The post has already attracted over 300 comments, from, “I would like a clock on the overlay so I can check the time easier while playing” to “Please add a feature to purchase and play EA games through Steam.” A live question-and-answer follow-up with Origin’s head honches Robert Kissinger and Mike Lewis will take place on Tuesday.
Valve co-founder Gabe Newell gave his views on Origin in the first episode of the Seven Day Cooldown podcast, suggesting that EA's digital distribution service isn't close to challenging Steam. "They have a lot of work to do to get to way they want to be and where I as a customer would want them to be," he said.
"I don't think they're doing anything super well yet," he added. "They have a bunch of smart people working on it. I think they're still playing catch up to a lot of people who have been working in the space for a while. I think they're recognising what the challenges are with building and scaling out this kind of system."
"I don’t want Witcher to be sold by crappy stores which don’t care about the consumers." That's what the impressively titled Marcin Iwinski - co-founder, Member of the Board and Business Development at CD Projekt Group - had to say at GDC last week.
The diversity of video game retailers is a contentious issue at the moment. UK retail chain GAME's share prices are at an all-time low. If the cover of industry magazine, MCV is anything to go by, they're already dead. Marcin has been predicting the decline for years: "It’s funny because I’m speaking at the conferences, lectures and whatnot for the last six years of saying 'digital, digital, digital' and nothing happened. Then... kaboom! We're at the tipping point and off we go."
On Friday night, I suddenly, desperately wanted to play Mass Effect 2. I’d procrastinated all the way up to the release of Mass Effect 3, and finally snapped out of whatever was holding me back. No problem: digital distribution makes the PC the best-suited platform to satiate sudden cravings. ME2 is on Steam, but since ME3 is exclusively on Origin, I figured I’d buy it there so the two games could snuggle up together in my library. That arbitrary decision was a huge mistake.
Yesterday's EA financial report turned up plenty of big numbers for Star Wars: The Old Republic. Some of that success seems to have rubbed off on their new digital download service, Origin, which now has more than 9.3 million registered users. That's about a quarter of the number of users as Steam. Not bad for a service that's only seven months old.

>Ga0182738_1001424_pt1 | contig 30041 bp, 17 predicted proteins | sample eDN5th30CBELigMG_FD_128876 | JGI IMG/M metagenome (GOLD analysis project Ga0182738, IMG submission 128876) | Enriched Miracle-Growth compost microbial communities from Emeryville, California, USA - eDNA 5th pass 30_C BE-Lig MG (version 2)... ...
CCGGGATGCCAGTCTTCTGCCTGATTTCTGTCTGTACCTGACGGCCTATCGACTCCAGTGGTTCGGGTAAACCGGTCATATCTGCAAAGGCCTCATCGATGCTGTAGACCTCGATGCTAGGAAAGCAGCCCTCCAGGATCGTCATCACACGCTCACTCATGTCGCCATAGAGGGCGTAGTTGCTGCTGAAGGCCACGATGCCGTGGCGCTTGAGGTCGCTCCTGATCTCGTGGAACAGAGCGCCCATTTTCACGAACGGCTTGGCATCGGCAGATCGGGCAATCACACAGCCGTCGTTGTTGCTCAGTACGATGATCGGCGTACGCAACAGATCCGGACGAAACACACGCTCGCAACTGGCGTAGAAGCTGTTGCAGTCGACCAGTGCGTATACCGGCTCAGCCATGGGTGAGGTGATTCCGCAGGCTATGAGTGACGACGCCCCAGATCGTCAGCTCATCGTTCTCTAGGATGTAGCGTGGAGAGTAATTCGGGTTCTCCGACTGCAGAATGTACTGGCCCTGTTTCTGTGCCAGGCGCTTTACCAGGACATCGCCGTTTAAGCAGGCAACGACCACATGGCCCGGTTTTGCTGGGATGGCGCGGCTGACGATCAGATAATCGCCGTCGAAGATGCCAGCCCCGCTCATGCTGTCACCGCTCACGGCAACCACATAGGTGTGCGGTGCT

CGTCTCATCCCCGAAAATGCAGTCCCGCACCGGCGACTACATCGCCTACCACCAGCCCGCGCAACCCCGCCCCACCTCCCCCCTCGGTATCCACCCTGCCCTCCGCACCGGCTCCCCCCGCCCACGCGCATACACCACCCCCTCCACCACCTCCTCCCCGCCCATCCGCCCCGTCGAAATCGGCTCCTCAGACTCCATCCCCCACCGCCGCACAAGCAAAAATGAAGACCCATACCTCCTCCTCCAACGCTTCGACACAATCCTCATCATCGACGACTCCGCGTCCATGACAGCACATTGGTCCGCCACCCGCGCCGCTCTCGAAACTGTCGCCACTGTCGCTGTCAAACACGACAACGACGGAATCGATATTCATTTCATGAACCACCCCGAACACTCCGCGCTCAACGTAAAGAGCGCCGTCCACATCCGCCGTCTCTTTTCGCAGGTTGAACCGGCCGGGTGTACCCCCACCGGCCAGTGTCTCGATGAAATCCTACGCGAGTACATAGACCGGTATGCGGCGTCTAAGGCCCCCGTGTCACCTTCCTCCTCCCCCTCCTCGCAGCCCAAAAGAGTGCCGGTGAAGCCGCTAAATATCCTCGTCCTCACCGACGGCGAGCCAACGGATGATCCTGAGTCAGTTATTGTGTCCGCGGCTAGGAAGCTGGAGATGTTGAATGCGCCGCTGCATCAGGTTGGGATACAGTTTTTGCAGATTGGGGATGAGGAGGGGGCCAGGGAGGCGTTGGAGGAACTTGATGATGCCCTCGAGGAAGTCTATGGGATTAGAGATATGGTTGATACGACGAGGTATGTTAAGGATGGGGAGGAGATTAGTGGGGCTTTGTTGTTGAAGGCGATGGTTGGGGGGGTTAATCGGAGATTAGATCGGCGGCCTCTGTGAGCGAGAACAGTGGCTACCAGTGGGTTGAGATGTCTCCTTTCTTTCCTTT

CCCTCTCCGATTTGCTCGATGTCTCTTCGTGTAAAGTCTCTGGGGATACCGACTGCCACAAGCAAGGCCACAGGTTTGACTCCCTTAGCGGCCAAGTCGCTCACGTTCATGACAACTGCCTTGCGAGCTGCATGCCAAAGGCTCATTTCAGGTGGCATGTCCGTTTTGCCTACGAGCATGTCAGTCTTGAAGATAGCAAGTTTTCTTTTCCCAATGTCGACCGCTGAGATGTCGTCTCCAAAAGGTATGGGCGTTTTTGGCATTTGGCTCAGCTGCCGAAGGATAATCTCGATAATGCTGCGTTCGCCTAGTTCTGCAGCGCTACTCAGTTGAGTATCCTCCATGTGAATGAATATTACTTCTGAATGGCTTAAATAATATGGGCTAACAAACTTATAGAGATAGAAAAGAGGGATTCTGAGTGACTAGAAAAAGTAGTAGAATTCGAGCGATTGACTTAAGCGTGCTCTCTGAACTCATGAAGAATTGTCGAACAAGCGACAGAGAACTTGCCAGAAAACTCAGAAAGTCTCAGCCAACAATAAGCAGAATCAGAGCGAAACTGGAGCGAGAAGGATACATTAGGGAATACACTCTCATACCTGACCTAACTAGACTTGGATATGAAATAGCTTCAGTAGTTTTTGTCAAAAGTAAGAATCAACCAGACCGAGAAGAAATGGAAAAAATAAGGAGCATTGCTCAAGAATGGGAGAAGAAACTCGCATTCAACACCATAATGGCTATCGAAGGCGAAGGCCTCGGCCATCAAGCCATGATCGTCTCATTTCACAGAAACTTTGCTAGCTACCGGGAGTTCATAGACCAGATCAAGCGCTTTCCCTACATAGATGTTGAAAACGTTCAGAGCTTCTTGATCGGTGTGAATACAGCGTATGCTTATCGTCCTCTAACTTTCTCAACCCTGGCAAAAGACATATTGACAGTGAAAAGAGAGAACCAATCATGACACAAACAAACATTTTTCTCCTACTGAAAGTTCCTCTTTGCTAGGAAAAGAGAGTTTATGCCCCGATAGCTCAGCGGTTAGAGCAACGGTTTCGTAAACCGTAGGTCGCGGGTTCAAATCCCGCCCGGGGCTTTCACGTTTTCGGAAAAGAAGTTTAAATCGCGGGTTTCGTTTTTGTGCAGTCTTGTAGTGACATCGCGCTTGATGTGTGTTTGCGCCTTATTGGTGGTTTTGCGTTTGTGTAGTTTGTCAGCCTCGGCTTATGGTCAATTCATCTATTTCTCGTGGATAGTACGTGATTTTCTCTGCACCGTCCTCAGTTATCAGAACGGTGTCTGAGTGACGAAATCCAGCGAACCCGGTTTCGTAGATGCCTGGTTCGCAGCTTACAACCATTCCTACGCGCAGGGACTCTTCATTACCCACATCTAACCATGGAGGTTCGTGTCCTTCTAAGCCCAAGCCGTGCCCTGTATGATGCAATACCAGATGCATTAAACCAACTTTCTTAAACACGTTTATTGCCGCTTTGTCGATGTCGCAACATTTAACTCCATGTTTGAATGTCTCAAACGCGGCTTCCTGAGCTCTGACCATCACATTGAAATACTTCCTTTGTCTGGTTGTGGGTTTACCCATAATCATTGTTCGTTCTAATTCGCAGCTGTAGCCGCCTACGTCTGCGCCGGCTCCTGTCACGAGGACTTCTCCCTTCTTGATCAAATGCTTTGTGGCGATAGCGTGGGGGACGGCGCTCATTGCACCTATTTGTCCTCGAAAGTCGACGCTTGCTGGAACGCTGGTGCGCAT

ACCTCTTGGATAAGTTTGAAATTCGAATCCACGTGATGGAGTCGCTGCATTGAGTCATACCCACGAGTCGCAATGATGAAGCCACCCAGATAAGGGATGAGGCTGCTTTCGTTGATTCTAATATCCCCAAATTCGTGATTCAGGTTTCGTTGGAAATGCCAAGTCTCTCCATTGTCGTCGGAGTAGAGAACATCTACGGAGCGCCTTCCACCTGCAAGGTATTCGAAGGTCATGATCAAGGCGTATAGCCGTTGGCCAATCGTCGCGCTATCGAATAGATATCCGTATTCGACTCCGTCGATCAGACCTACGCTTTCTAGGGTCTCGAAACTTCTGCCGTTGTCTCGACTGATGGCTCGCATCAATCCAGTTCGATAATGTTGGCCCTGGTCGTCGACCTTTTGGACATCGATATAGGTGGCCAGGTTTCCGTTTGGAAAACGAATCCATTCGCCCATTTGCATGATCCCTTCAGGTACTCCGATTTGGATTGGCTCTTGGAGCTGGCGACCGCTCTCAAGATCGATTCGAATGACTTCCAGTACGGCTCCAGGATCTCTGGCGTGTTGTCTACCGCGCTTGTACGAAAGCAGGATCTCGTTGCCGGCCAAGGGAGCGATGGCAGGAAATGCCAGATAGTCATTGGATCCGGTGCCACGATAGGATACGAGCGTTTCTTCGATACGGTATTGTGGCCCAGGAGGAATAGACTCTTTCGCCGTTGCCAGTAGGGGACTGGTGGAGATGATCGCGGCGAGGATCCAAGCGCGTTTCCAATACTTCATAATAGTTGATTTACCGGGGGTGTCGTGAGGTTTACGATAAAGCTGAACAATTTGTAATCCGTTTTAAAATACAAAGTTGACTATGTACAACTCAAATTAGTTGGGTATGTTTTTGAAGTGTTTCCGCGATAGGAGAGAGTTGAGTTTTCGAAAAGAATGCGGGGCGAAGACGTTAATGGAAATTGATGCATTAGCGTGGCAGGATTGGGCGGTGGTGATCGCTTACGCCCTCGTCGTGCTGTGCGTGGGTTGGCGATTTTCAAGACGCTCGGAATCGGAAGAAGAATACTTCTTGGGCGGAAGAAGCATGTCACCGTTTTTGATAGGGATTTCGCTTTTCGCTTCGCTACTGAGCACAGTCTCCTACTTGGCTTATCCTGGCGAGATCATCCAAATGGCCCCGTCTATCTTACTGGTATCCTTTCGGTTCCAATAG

EA's Financial Results report also mentions that Origin has generated "more than $100 million in non-GAAP revenue since launch." Origin-only pre-order deals and Origin digital exclusives like Star Wars: The Old Republic and the Battlefield 3 beta will have helped the service enormously in its early months. Its future prospects are none too shabby, either.
Bioware's Chris Priestly has posted on the Bioware forums with confirmation that all copies of Mass Effect will have to be activated using EA's digital download service, Origin. Priestly also says that while Mass Effect 3 "will be available on Origin and a number of other 3rd party digital retailers," it won't be coming to Steam.
Happy new year! We're back of from two weeks of balancing dutiful shifts of family time with prolonged periods of PC gaming. From the look of Steam's player stats page, we're not alone. Steam has just broken the five million concurrent users barrier.
Crusader isn’t about action, or even shooting. It’s not about explosions, about story, or about saving the world from the generic totalitarian government in charge of it. It’s about being That Guy. You know the one. The one the guards have no chance of stopping. The one who just walks through any trap. The one who’s sent in alone to save the world because he and his gun are, if anything, overkill.
Action heroes don’t get much sleeker than the Silencer—an unnamed, mute super-commando who worked for the evil, all-controlling World Economic Consortium until ordered to massacre a group of civilians. Refusing, he officially switched sides and joined up with the rebels instead, lending his gun, skill, and (most importantly) awesome-looking battle armor to their noble cause. Just one glance at him tells you you’re many, many weight classes above most enemies you’ll face.
I don't think anyone's ever held up gaming forums as bastions of sanity and rational thought, but EA's current forum policy is a bit, well, bonkers. Recently, multiple users alleged that they'd been unceremoniously booted from their Origin accounts - as in, the games that they purchased - for various acts of rabble-rousing on the forums. One even received an indisputable lifetime ban for quoting the word "e-peen."
Surely, though, there's a method to the madness, right? Well, er...